When BYU students Tylan Glines, Connor Peck, Davis Blount, Jake Mingus, and Sumner Mahaffey made their first video for their Hey Joe Show, they had no idea just how outrageously famous they were about to become.
The unassuming returned missionaries met each other while serving in the Philippines Cebu Mission and consequently spoke Cebuano, a language spoken by roughly 25 million Filipinos.
After their missions, the five began making comedy videos in Cebuano in 2014, dubbing their comedy antics the Hey Joe Show, using the nickname "Joe" Filippino children give foreigners. Within the first week, the show had about a million views, according to a video on the BYU Facebook page.
But even then, the group had no idea how popular they were. When they traveled to the Philippines in 2015 for a tour, they were hoping to have 20–25 people show up to a mall for their performance. Thousands of people showed up.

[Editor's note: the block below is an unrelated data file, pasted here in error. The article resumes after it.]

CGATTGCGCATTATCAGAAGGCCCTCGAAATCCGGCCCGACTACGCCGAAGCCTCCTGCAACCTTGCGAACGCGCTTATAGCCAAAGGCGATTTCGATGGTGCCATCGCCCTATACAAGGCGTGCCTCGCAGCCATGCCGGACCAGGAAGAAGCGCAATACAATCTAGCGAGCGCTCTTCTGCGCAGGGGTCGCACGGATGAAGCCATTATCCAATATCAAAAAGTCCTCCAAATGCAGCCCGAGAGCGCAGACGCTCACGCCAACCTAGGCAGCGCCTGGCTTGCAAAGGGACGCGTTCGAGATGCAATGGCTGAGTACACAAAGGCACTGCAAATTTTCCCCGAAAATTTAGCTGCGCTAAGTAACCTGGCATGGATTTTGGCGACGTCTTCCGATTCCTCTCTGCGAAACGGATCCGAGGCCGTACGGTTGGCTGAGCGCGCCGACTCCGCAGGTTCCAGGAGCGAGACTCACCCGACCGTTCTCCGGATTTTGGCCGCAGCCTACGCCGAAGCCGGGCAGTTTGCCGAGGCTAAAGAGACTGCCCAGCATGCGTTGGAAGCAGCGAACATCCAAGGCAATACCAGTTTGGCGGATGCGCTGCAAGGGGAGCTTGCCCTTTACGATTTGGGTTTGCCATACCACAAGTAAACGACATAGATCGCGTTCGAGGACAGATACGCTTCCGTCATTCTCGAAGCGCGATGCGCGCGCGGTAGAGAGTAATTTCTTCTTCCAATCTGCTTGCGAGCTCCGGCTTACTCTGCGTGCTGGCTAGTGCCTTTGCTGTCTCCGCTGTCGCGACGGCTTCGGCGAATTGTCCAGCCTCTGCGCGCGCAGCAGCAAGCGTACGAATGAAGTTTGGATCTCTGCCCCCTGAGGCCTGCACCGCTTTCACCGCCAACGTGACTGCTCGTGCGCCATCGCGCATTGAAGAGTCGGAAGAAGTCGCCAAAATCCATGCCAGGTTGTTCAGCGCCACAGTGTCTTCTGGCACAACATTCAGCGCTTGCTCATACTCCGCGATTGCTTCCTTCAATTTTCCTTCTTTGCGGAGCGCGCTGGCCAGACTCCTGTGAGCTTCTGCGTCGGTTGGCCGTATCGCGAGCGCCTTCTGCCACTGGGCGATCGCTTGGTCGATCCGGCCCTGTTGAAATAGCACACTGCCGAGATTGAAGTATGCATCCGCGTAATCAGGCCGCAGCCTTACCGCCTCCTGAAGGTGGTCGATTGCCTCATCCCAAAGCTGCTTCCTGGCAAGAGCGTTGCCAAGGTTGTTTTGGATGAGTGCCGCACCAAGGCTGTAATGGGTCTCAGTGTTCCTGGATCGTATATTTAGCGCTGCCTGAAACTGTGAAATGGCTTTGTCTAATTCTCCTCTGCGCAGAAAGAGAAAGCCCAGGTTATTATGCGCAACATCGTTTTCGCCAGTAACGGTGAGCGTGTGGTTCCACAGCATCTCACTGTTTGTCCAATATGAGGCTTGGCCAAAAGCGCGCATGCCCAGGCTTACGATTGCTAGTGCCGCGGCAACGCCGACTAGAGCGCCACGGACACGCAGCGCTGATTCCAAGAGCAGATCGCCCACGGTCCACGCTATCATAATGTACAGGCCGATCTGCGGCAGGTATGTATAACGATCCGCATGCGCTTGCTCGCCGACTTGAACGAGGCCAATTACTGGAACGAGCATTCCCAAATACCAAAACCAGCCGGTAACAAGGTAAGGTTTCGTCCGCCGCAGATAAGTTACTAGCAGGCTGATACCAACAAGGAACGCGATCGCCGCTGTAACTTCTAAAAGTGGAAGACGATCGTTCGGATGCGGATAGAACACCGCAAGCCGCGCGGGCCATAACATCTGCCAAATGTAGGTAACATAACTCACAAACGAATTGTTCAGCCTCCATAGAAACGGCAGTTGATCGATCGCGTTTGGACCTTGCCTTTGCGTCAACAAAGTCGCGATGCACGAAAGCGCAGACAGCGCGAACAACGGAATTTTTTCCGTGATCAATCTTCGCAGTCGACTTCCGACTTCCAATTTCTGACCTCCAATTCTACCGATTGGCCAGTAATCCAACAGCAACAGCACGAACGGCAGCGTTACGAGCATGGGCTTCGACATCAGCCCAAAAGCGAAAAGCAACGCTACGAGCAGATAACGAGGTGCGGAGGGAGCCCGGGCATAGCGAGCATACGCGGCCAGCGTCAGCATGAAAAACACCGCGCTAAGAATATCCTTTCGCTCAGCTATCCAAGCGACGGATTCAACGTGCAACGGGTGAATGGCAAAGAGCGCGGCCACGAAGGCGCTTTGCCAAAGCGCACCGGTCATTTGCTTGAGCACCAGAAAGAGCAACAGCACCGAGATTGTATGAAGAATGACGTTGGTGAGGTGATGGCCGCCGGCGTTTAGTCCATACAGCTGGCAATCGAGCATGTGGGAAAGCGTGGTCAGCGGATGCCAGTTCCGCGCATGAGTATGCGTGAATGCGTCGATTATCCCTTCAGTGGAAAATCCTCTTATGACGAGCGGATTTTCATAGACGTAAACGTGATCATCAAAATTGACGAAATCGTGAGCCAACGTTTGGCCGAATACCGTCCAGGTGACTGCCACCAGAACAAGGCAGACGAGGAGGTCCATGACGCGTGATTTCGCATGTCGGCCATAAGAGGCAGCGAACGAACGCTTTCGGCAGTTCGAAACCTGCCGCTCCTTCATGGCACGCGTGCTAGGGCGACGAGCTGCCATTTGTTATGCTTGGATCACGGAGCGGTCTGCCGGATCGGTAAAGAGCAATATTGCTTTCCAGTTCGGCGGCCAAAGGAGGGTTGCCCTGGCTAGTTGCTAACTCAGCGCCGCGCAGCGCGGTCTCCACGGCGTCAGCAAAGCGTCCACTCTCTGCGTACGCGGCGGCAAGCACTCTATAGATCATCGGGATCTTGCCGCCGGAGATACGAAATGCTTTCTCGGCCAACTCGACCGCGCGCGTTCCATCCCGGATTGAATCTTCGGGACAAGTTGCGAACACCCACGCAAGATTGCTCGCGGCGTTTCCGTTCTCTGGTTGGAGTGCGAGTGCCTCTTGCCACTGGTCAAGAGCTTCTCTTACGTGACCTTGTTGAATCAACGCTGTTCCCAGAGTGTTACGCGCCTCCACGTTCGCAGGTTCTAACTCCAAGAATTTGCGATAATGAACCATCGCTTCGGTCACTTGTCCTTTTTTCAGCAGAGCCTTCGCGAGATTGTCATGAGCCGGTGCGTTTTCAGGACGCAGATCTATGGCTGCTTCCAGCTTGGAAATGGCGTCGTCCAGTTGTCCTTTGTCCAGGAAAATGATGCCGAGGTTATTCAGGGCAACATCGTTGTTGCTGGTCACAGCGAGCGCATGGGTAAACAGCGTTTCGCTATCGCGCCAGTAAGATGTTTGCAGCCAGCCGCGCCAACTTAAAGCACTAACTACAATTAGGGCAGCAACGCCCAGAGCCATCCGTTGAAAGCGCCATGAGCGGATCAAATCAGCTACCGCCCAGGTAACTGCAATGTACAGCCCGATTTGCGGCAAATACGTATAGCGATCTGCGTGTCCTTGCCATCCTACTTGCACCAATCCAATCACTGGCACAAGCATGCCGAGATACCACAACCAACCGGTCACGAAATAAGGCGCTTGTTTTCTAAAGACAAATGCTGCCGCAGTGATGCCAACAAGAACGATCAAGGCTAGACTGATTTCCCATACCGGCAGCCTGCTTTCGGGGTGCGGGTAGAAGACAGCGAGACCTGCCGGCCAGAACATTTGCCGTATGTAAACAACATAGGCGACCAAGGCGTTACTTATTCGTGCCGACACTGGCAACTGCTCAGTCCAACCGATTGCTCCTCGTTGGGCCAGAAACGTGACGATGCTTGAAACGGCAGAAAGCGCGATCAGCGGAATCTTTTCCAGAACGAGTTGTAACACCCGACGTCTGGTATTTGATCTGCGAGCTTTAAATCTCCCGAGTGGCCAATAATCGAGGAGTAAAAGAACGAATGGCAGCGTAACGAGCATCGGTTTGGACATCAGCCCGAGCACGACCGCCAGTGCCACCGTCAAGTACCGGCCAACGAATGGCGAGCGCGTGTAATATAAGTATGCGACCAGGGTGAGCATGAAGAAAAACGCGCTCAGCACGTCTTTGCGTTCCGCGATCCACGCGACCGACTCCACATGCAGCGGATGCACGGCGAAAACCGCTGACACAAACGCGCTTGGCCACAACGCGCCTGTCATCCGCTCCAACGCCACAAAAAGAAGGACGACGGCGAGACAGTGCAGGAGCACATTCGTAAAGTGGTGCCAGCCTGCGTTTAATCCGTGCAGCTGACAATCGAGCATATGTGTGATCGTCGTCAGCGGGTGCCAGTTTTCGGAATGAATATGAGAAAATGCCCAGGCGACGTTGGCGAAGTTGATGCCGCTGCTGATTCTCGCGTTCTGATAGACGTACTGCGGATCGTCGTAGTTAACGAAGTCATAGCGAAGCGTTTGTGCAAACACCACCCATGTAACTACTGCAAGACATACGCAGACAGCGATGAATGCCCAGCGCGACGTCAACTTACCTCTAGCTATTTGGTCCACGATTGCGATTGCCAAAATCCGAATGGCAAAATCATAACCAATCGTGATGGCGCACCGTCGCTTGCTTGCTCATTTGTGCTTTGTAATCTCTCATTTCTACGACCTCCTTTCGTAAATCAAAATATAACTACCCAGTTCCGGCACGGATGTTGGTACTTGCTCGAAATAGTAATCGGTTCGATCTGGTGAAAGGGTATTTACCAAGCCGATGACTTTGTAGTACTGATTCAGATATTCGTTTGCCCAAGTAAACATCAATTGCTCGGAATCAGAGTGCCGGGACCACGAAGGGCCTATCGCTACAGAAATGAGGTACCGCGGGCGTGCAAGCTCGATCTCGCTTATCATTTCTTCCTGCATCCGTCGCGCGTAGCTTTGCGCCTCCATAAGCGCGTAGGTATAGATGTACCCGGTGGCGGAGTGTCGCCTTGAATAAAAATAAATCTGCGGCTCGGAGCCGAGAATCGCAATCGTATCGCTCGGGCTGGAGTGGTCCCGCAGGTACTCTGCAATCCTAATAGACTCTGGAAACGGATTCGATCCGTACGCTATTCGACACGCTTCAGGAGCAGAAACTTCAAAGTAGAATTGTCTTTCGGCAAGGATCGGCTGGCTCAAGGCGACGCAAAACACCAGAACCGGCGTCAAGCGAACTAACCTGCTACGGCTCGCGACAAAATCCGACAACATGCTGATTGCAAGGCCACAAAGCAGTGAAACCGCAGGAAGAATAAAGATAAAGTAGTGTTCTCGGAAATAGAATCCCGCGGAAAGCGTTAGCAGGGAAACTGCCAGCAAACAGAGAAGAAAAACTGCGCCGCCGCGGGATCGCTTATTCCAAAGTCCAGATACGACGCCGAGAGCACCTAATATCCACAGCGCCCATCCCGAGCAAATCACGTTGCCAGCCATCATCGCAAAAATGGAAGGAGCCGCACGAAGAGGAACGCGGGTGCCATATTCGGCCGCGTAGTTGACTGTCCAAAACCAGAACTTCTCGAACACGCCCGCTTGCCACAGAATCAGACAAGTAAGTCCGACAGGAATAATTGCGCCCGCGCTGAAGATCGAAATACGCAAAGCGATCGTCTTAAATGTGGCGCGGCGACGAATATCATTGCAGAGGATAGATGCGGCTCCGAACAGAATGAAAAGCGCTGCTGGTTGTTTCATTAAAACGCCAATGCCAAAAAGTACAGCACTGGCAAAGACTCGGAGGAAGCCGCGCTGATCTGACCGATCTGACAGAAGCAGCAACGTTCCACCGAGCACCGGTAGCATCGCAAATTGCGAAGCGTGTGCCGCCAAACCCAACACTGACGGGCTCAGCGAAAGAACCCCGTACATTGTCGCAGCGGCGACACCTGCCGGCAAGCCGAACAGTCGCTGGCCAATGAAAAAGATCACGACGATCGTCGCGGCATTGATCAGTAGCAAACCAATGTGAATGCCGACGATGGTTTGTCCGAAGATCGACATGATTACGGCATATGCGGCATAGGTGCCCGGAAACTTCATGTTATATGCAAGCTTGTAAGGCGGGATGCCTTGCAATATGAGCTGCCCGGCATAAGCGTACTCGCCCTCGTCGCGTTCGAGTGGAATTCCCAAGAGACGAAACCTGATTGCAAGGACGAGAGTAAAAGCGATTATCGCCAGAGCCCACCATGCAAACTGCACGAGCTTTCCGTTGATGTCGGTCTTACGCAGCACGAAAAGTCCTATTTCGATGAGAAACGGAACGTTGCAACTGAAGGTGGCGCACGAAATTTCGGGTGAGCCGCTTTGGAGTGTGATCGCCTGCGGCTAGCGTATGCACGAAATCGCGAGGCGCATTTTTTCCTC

The group said the screams were deafening.
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"That's when it hit us, oh my goodness," Peck says in the video.
The group says there were times on their tour where police barricades were put in place to keep their fans from swarming them. If they walked on the streets in the Philippines, people would instantly recognize them. They even met and made a dance video with the president of the Philippines.
And yet, when they came back to the U.S., none of their classmates had any idea how famous the five were a half a world away.
"We kind of live a double life in the Philippines," Mingus says. "That's always a weird transition, no one is asking to take pictures of you."
As the group members have begun to go their separate ways, they reflect on the blessings they have seen from the project: